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What Is A Stronghold?

February 7, 2020

Let’s look again at 2 Corinthians 10:4-5 to get a clear idea of what a stronghold is. I have created for you an Amplified version on the basis of my own translation of this verse for you and the Greek words behind the text, combining it with the words used in the other translations I gave you in last week’s Nugget. So this is the result: 

 

We use God’s mighty weapons, not worldly weapons, to knock down the [ochuroma] strongholds of human reasoning (imaginations, thoughts, patterns of human thinking) and to destroy false [logismos] (arguments, logic, reasoning, set of values). We destroy every [hupsōma]  (proud obstacle, high and lofty thought, arrogance, opinion, pretense) that is raised up against the knowledge of  God and taking every [noēma] (thought, idea, notion, concept, reasoning, pretention, pretense, supposition, lie) captive in order to obey the Messiah / Christ.   (2 Cor 10:4,5) [IVV] – Ian Vail’s Version

 

I trust what I have done for you in the translation above makes it clear what is going on. Paul has used a number of Greek words to spell out to us where our thinking comes from. I have coloured the Greek words behind the text blue and then listed for the variations to describe what the meaning behind the text.

 

[ochuroma]  - imaginations, thoughts, patterns of human thinking 

[logismos] - arguments, logic, reasoning, set of values 

[hupsōma] - proud obstacle, high and lofty thought, arrogance, opinion 

[noēma] - idea, notion, concept, reasoning, pretention, pretence, supposition

 

Strongholds come from our thoughts. They develop from our patterns of thinking, our imaginations and really anything that has entered our minds and been pondered and thought about. Such things can come from arguments, logic, human reasonings and human cultural values. They can also come from high and lofty, pretentious thoughts that are purely human opinion stemming from human arrogance as contrasted to godly thought. In short strongholds can start from any way in which thoughts pass through our minds – ideas, concepts notions but can also be pretense, lies and basically untruth. Yet we believe them with a passion or a zeal which persuades us what we are thinking is true.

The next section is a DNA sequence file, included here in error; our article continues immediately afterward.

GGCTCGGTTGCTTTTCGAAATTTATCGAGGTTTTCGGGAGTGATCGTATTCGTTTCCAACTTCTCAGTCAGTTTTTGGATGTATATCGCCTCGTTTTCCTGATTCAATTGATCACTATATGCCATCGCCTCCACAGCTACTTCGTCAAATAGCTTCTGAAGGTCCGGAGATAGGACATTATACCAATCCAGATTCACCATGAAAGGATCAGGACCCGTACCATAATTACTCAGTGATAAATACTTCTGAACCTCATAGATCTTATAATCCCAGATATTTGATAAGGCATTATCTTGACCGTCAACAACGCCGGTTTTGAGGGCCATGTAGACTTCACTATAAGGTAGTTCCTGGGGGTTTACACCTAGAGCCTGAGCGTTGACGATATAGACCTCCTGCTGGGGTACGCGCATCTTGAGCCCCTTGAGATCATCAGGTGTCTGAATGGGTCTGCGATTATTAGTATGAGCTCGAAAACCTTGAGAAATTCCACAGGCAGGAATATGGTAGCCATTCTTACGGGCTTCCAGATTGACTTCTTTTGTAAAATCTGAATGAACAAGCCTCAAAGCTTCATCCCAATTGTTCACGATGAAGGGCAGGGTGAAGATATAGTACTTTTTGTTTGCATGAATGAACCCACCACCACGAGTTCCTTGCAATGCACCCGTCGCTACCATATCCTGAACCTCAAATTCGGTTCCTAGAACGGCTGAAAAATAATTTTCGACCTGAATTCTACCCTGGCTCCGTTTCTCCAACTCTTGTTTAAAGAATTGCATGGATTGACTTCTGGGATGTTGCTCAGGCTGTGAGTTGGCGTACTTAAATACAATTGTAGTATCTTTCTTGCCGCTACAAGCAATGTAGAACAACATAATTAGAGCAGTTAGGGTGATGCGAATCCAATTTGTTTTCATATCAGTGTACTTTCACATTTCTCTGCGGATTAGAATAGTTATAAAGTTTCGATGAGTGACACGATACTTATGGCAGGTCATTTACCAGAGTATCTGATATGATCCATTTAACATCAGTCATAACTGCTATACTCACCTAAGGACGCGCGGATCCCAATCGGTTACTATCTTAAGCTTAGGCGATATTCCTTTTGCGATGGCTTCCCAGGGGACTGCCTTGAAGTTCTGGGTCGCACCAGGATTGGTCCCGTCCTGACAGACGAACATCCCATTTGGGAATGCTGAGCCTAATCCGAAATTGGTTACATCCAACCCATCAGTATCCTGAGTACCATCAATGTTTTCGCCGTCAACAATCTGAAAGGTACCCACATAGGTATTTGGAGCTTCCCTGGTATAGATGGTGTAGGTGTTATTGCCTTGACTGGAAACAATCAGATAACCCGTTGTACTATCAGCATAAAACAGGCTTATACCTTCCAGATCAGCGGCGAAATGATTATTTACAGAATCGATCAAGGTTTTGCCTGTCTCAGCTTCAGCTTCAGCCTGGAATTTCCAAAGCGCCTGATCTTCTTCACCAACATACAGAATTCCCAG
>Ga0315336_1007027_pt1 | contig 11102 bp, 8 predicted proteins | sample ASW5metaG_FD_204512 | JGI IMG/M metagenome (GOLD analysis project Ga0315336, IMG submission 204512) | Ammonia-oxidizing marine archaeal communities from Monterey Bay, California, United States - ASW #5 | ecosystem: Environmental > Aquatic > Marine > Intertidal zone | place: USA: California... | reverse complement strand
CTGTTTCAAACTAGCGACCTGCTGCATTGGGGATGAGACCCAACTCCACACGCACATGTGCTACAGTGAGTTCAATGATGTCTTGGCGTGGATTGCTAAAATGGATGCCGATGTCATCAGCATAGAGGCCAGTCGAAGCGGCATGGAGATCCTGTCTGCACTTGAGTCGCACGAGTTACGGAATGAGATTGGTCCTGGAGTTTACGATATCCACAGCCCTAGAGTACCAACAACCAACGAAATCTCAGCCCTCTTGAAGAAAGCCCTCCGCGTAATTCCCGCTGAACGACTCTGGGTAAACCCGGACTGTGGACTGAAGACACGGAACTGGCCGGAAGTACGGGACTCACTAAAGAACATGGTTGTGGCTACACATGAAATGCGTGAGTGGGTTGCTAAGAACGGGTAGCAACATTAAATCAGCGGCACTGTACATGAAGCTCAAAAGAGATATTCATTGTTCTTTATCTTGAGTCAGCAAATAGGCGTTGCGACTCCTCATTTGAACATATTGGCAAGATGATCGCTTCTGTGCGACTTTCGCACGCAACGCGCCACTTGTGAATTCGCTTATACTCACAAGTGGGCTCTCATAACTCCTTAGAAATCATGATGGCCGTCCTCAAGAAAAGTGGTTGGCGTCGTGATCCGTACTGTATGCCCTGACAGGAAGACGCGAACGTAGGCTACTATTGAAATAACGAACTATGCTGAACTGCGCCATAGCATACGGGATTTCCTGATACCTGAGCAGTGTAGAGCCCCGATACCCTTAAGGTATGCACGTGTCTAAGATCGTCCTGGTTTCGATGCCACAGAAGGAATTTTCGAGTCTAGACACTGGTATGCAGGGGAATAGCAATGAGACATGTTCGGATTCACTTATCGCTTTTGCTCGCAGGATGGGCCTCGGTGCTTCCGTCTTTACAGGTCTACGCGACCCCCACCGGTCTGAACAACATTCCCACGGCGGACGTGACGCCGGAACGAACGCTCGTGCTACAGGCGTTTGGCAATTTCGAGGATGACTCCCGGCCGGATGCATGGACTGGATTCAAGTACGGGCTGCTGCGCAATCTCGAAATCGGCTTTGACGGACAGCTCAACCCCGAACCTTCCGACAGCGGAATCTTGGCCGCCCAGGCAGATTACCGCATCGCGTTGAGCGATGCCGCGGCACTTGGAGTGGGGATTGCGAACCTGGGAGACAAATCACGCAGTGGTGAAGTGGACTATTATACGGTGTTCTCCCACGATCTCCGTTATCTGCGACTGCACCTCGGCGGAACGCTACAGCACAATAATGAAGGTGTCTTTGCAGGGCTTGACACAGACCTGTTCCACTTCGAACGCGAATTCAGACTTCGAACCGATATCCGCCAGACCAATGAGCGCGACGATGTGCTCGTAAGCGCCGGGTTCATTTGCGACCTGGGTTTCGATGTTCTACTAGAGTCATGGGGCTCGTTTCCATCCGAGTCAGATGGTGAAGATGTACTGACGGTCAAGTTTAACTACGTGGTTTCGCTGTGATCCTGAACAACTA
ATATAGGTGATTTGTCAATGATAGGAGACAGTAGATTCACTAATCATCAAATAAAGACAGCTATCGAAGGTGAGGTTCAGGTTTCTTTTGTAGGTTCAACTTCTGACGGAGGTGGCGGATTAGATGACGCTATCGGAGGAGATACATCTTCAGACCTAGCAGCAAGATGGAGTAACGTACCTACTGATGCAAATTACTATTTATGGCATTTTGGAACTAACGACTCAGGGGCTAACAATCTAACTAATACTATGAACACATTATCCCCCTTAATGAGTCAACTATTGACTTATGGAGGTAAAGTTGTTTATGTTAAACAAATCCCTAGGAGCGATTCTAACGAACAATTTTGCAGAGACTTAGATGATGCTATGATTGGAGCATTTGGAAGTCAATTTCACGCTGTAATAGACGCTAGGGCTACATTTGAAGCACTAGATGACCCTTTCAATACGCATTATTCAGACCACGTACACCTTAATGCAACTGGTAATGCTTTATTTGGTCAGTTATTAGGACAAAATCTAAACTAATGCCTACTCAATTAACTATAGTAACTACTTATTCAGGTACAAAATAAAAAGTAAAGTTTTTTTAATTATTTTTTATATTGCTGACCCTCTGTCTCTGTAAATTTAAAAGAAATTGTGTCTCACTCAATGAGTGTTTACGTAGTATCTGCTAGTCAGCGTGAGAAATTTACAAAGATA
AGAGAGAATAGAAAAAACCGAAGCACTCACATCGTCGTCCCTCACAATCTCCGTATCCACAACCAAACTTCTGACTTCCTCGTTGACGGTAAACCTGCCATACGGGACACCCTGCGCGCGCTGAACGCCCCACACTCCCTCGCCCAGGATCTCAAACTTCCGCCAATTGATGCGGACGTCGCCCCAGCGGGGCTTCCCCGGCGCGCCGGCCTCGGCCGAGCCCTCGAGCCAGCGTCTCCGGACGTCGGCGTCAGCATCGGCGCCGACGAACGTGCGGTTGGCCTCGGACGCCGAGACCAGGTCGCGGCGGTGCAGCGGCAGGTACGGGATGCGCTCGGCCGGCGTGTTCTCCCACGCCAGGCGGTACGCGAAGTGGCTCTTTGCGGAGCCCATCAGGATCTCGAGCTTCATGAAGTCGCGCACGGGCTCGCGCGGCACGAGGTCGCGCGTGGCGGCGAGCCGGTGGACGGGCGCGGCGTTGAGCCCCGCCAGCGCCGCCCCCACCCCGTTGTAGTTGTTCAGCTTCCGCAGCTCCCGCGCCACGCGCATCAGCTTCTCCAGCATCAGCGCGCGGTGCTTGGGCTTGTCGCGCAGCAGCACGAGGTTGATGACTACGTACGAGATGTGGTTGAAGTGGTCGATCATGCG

Allow me to explain a little more. We gain our value systems and our thinking from what we hear and see and take on board from others. In the early years our parents and teachers. But we also assimilate into our thinking input from the thoughts, opinions, value systems of other people.  Our value systems and thoughts are honed by what we pick up from others; what is right, what is wrong, what is purely human choice. The others are those in our society or culture who think the same. Our culture constitutes the practices of life which those around us agree are right and appropriate to think believe or practice. Yet every culture has a set of values which they believe to be true and other values which are wrong. Cultural practices are purely the standards of behavior or practice which those around us hold to be true or false from which they determine a set of guiding principles. 

 

Notice what Paul has written in 2 Corinthians 10:4 and 5 separates human thought processes from the knowledge of God. Paul makes clear to us that human reasoning can be set against the knowledge of God. There is human truth expressed and practiced in a family by individuals. Then there is human truth embodied by those within a cultural grouping. Not all thoughts and practices within a particular culture are all true. Above all human cultures there is God’s Truth. All cultures have some elements of God’s Truth but not all aspects of any particular culture contain all of God’s Truth.  Humans can embrace God’s Truth or raise up systems of thought opposed to God’s Truth. I have spelled human truth with a small t and God’s Truth with a capital T deliberately.